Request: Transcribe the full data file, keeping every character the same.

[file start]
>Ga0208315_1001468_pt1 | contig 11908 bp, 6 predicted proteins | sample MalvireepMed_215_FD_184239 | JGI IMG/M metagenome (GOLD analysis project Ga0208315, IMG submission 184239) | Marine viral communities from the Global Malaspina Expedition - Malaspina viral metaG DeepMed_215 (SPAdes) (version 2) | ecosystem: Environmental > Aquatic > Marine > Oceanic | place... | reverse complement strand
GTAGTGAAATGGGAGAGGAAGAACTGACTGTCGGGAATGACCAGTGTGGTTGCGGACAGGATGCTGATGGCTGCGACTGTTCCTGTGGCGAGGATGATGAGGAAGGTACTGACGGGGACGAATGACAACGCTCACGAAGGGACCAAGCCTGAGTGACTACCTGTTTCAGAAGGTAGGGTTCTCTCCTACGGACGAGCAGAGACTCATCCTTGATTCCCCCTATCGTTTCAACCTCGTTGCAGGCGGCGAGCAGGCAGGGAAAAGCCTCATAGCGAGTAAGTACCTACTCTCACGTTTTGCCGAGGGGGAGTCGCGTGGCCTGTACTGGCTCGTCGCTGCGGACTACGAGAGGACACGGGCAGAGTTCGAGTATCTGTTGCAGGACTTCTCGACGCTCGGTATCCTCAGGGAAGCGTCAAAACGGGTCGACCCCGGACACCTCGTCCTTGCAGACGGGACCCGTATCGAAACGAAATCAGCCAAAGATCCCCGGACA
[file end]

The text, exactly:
>Ga0208315_1001468_pt1 | contig 11908 bp, 6 predicted proteins | sample MalvireepMed_215_FD_184239 | JGI IMG/M metagenome (GOLD analysis project Ga0208315, IMG submission 184239) | Marine viral communities from the Global Malaspina Expedition - Malaspina viral metaG DeepMed_215 (SPAdes) (version 2) | ecosystem: Environmental > Aquatic > Marine > Oceanic | place... | reverse complement strand
GTAGTGAAATGGGAGAGGAAGAACTGACTGTCGGGAATGACCAGTGTGGTTGCGGACAGGATGCTGATGGCTGCGACTGTTCCTGTGGCGAGGATGATGAGGAAGGTACTGACGGGGACGAATGACAACGCTCACGAAGGGACCAAGCCTGAGTGACTACCTGTTTCAGAAGGTAGGGTTCTCTCCTACGGACGAGCAGAGACTCATCCTTGATTCCCCCTATCGTTTCAACCTCGTTGCAGGCGGCGAGCAGGCAGGGAAAAGCCTCATAGCGAGTAAGTACCTACTCTCACGTTTTGCCGAGGGGGAGTCGCGTGGCCTGTACTGGCTCGTCGCTGCGGACTACGAGAGGACACGGGCAGAGTTCGAGTATCTGTTGCAGGACTTCTCGACGCTCGGTATCCTCAGGGAAGCGTCAAAACGGGTCGACCCCGGACACCTCGTCCTTGCAGACGGGACCCGTATCGAAACGAAATCAGCCAAAGATCCCCGGACA